12. Rezaei A, Defrise M, Bal G, Michel C, Conti M, Watson C, Nuyts J: Simultaneous reconstruction of activity and attenuation in time-of-flight PET. IEEE Trans Med Imaging 2012, 31: 2224–2233.View ArticlePubMedGoogle Scholar
  13. Parker C, Nilsson S, Heinrich D, Helle SI, O’Sullivan JM, Fosså SD, Chodacki A, Wiechno P, Logue J, Seke M, Widmark A, Johannessen DC, Hoskin P, Bottomley D, James ND, Solberg A, Syndikus I, Kliment J, Wedel S, Boehmer S, Dall'Oglio M, Franzén L, Coleman R, Vogelzang NJ, O'Bryan-Tear CG, Staudacher K, Garcia-VArgas J, Shan M, Bruland OS, Sartor O, ALSYMPCA Investigators: Alpha emitter radium-223 and survival in metastatic prostate cancer. N Engl J Med 2013, 369: 213–223. 10.1056/NEJMoa1213755View ArticlePubMedGoogle Scholar
  14. Vapiwala N, Glatstein E: Fighting prostate cancer with radium-223—not your Madame’s isotope. N Engl J Med 2013, 369: 276–278. 10.1056/NEJMe1304041View ArticlePubMedGoogle Scholar
  15. Sgouros G: Alpha-particles for targeted therapy. Adv Drug Deliv Rev 2008, 60: 1402–1406. 10.1016/j.addr.2008.04.007View ArticlePubMedGoogle Scholar
  16. Surti S, Shore AR, Karp JS: Design study of a whole-body PET scanner with improved spatial and timing resolution. IEEE Trans Nucl Sci 2013, 60: 3220–3226.View ArticleGoogle Scholar
  17. Poon JK, Dahlbom ML, Moses WW, Balakrishnan K, Wang W, Cherry SR, Badawi RD: Optimal whole-body PET scanner configurations for different volumes of LSO scintillator: a simulation study. Phys Med Biol 2012, 57: 4077–4094. 10.1088/0031-9155/57/13/4077PubMed CentralView ArticlePubMedGoogle Scholar
  18. Matej S, Surti S, Jayanthi S, Daube-Witherspoon ME, Lewitt RM, Karp JS: Efficient 3-D TOF PET reconstruction using view-grouped histo-images: DIRECT-direct image reconstruction for TOF. IEEE Trans Med Imaging 2009, 28: 739–751.PubMed CentralView ArticlePubMedGoogle Scholar
  19. Rahmim A, Tang J, Zaidi H: Four-dimensional (4D) image reconstruction strategies in dynamic PET: beyond conventional independent frame reconstruction. Med Phys 2009, 36: 3654–3670. 10.1118/1.3160108View ArticlePubMedGoogle Scholar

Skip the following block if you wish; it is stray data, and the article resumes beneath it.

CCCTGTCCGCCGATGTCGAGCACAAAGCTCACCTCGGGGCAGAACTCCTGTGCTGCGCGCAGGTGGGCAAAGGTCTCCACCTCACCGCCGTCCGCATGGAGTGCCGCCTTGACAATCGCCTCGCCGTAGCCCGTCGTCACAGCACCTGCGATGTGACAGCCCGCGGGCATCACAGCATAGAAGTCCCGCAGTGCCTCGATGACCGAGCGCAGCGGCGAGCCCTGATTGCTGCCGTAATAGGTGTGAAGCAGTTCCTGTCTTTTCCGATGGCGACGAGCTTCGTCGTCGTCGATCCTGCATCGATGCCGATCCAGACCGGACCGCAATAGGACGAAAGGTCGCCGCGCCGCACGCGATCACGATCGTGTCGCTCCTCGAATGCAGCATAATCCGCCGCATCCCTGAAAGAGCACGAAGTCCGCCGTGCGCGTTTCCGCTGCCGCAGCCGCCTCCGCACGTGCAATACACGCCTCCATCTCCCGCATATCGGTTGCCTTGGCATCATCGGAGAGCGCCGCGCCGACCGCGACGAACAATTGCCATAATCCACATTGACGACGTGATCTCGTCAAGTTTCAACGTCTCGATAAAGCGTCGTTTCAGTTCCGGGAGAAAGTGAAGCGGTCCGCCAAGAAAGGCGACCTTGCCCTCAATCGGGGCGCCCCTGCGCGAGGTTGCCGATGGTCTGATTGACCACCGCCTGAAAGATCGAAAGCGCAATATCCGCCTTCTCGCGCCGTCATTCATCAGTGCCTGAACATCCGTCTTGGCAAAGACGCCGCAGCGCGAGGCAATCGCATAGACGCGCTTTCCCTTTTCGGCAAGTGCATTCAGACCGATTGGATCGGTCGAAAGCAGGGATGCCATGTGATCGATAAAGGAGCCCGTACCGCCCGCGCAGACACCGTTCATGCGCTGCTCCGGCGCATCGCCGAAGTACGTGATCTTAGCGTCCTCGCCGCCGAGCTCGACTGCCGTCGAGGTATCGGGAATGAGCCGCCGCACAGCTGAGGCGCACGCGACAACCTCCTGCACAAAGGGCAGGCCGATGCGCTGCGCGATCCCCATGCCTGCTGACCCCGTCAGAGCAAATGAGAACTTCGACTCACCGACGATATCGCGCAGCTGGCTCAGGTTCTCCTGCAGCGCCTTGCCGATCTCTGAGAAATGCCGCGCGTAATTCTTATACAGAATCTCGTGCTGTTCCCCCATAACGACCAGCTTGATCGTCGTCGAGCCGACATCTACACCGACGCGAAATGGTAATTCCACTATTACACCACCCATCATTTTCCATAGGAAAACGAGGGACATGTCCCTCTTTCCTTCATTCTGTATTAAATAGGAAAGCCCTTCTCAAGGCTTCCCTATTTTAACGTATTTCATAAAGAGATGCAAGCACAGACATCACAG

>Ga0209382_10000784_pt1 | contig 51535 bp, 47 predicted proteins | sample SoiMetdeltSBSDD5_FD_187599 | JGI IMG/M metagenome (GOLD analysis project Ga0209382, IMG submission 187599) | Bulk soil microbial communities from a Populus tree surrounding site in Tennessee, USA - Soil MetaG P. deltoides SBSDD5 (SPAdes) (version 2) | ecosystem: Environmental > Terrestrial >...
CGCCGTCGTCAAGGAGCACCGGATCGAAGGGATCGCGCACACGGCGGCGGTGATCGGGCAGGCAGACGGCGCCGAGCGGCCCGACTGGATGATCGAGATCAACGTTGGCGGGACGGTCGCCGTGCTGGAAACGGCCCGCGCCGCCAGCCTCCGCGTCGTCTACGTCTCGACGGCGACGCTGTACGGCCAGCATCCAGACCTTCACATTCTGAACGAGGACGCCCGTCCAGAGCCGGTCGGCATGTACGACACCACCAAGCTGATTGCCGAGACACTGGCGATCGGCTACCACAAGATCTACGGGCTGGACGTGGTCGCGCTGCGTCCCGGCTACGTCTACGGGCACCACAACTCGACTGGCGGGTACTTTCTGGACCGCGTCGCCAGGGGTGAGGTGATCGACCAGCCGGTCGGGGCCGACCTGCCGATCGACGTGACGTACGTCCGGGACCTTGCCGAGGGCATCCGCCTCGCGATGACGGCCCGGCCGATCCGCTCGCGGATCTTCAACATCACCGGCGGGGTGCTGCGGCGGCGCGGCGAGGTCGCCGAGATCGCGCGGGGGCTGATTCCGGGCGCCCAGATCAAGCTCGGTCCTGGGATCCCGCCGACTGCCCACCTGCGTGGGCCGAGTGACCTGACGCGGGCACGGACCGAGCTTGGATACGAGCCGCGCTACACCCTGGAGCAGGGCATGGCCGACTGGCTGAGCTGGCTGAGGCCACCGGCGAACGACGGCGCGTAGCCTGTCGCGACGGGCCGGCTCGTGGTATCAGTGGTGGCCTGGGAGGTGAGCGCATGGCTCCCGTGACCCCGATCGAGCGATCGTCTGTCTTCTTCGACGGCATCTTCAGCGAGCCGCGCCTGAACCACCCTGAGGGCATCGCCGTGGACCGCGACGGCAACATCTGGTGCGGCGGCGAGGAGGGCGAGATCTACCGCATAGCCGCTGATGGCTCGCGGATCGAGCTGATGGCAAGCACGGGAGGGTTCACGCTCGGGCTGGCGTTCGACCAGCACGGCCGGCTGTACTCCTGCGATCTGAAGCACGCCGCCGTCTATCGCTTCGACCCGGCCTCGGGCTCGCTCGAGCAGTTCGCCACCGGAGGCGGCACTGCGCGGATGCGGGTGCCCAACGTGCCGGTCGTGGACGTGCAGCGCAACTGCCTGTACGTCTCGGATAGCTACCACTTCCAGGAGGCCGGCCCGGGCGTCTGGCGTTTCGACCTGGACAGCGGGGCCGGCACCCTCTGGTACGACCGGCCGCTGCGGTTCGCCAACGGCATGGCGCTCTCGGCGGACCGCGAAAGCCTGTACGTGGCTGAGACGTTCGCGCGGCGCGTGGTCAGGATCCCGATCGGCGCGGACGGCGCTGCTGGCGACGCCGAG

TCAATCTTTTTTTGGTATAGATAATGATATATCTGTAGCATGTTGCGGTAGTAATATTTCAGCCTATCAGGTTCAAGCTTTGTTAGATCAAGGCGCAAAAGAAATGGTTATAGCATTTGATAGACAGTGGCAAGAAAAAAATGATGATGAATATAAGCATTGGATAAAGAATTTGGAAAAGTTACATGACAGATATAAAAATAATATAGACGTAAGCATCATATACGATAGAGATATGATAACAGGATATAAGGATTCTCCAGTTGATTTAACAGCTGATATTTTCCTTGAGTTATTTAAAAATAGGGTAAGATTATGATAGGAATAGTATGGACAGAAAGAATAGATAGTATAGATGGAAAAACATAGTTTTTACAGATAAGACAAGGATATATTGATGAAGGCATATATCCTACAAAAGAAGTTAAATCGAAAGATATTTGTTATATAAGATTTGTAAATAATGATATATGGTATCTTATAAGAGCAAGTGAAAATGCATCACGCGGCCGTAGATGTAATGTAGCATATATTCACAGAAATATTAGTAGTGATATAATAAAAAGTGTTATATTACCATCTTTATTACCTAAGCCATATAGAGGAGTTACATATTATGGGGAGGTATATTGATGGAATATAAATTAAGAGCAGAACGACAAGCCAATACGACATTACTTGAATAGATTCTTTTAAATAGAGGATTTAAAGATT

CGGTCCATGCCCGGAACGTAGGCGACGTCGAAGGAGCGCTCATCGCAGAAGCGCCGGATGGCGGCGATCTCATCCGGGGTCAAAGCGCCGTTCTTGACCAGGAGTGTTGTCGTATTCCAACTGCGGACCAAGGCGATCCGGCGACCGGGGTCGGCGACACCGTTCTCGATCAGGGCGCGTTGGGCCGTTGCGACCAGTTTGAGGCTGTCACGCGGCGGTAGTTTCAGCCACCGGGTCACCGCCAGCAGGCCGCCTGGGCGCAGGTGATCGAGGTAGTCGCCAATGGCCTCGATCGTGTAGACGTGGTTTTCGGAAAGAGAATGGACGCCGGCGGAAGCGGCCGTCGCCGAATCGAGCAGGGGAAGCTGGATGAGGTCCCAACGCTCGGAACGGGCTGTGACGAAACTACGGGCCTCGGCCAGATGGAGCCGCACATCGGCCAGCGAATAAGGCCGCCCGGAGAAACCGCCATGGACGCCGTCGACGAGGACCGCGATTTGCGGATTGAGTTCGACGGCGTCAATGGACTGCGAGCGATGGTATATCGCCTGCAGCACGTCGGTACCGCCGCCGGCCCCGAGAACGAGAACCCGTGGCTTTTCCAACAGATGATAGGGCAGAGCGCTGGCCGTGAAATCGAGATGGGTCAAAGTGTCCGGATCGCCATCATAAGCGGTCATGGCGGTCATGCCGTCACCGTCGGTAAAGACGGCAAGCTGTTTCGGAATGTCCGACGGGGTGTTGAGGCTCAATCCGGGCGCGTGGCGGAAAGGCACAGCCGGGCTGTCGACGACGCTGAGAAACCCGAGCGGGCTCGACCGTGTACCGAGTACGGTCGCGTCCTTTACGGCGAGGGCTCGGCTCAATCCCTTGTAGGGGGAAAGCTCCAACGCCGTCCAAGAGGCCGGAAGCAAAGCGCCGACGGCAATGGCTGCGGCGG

20. Atuegwu NC, Gore JC, Yankeelov TE: The integration of quantitative multi-modality imaging data into mathematical models of tumors. Phys Med Biol 2010, 55: 2429–2449. 10.1088/0031-9155/55/9/001PubMed CentralView ArticlePubMedGoogle Scholar
  21. O’Sullivan F: Metabolic images from dynamic positron emission tomography studies. Stat Methods Med Res 1994, 3: 87–101. 10.1177/096228029400300106View ArticlePubMedGoogle Scholar
  22. Pryma DA, DeMichele A, Mankoff DA: Evaluating the impact of new imaging tests: promises and pitfalls. J Natl Cancer Inst 2012, 104: 1857–1858.View ArticlePubMedGoogle Scholar
  23. Doot RK, Dunnwald LK, Schubert EK, Muzi M, Peterson LM, Kinahan PE, Kurland BF, Mankoff DA: Dynamic and static approaches to quantifying 18 F-FDG uptake for measuring cancer response to therapy, including the effect of granulocyte CSF. J Nucl Med 2007, 48: 920–925. 10.2967/jnumed.106.037382PubMed CentralView ArticlePubMedGoogle Scholar
  24. Roncali E, Cherry SR: Application of silicon photomultipliers to positron emission tomography. Ann Biomed Eng 2011, 39: 1358–1377. 10.1007/s10439-011-0266-9PubMed CentralView ArticlePubMedGoogle Scholar
  25. Dimitrakopoulou-Strauss A, Pan L, Strauss LG: Quantitative approaches of dynamic FDG-PET and PET/CT studies (dPET/CT) for the evaluation of oncological patients. Cancer Imaging 2012, 12: 283–289. 10.1102/1470-7330.2012.0033PubMed CentralView ArticlePubMedGoogle Scholar
  26. Cohade C, Wahl RL: Applications of positron emission tomography/computed tomography image fusion in clinical positron emission tomography-clinical use, interpretation methods, diagnostic improvements. Semin Nucl Med 2003, 33: 228–237. 10.1053/snuc.2003.127312View ArticlePubMedGoogle Scholar
  27. Kurhanewicz J, Vigneron DB, Brindle K, Chekmenev EY, Comment A, Cunningham CH, Deberardinis RJ, Green GG, Leach MO, Rajan SS, Rizi RR, Ross BD, Warren WS, Malloy CR: Analysis of cancer metabolism by imaging hyperpolarized nuclei: prospects for translation to clinical research. Neoplasia 2011, 13: 81–97.PubMed CentralView ArticlePubMedGoogle Scholar
  28. Dang CV, O’Donnell KA, Zeller KI, Nguyen T, Osthus RC, Li F: The c-Myc target gene network. Semin Cancer Biol 2006, 16: 253–264. 10.1016/j.semcancer.2006.07.014View ArticlePubMedGoogle Scholar

Copyright

© Mankoff and Pryma; licensee Springer. 2014

This article is published under license to BioMed Central Ltd. This is an Open Access article distributed under the terms of the Creative Commons Attribution License (http://creativecommons.org/licenses/by/4.0), which permits unrestricted use, distribution, and reproduction in any medium, provided the original work is properly credited.